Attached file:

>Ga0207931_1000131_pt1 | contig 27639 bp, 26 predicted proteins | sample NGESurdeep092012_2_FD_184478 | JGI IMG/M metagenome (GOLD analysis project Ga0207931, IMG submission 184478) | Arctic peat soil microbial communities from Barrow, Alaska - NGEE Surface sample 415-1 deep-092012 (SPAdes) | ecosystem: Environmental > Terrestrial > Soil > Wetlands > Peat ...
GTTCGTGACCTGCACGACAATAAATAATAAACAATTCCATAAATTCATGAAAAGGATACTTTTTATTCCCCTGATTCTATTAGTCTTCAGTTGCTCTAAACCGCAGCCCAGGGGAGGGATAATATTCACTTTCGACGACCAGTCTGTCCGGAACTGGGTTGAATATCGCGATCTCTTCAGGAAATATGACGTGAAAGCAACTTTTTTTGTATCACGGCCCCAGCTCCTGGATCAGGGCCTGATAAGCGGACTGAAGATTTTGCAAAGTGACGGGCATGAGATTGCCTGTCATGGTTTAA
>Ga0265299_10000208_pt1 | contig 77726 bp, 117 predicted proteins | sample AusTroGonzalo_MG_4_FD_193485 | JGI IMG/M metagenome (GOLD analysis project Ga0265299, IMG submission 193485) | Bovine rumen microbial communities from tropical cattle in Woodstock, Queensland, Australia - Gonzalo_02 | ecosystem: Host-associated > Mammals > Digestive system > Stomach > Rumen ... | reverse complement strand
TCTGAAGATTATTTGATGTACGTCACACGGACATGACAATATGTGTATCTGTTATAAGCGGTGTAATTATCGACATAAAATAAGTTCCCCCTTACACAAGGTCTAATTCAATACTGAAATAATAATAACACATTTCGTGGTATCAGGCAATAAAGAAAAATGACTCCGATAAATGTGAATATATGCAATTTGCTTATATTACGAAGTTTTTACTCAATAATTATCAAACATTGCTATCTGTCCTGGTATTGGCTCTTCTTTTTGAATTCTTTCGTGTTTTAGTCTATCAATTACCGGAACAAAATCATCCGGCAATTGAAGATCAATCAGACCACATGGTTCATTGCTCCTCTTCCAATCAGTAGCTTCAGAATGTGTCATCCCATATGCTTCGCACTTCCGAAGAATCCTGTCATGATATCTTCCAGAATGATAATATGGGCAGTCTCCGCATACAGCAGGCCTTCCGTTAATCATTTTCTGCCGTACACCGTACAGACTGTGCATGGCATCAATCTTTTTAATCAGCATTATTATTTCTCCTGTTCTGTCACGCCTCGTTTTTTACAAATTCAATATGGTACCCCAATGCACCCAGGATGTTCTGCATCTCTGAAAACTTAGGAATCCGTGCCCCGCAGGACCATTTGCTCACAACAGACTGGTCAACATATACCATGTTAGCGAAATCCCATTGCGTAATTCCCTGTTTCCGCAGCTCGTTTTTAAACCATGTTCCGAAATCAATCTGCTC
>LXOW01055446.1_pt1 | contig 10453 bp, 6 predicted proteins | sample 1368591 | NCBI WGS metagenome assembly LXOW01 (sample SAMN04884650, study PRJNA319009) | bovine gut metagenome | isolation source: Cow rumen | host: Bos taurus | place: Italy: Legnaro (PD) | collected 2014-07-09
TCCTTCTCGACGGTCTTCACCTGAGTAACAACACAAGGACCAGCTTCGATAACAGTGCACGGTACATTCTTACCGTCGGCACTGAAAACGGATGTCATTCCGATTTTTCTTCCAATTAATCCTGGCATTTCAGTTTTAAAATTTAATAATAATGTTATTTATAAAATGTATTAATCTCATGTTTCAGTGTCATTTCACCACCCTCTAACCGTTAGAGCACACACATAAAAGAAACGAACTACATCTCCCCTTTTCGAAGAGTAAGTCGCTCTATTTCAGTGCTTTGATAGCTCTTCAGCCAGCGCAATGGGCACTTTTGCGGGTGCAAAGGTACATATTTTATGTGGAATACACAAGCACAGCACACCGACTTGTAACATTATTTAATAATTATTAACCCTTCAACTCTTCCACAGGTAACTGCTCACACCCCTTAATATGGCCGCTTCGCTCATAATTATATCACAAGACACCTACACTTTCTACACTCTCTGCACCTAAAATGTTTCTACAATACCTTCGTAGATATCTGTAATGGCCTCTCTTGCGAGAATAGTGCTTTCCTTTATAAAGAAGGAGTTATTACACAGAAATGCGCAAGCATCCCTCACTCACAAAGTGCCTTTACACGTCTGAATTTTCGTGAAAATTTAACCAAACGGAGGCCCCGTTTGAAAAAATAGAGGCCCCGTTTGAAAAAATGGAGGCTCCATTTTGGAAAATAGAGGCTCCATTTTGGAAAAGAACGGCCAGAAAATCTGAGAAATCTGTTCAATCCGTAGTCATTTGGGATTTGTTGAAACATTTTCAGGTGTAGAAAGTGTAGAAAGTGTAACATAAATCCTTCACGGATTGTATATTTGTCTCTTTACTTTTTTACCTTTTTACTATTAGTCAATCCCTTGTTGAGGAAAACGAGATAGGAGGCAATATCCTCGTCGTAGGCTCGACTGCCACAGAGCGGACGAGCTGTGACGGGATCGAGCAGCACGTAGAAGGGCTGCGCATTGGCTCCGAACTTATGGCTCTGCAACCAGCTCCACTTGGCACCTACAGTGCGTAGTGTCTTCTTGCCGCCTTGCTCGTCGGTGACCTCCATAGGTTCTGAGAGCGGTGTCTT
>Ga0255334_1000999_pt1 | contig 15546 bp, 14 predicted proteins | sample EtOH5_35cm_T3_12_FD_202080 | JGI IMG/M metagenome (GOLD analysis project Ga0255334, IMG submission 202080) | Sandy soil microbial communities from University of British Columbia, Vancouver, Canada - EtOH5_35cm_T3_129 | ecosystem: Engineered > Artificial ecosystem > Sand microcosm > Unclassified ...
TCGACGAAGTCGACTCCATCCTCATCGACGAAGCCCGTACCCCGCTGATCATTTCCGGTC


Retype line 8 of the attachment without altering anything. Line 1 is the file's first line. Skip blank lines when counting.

TCGACGAAGTCGACTCCATCCTCATCGACGAAGCCCGTACCCCGCTGATCATTTCCGGTC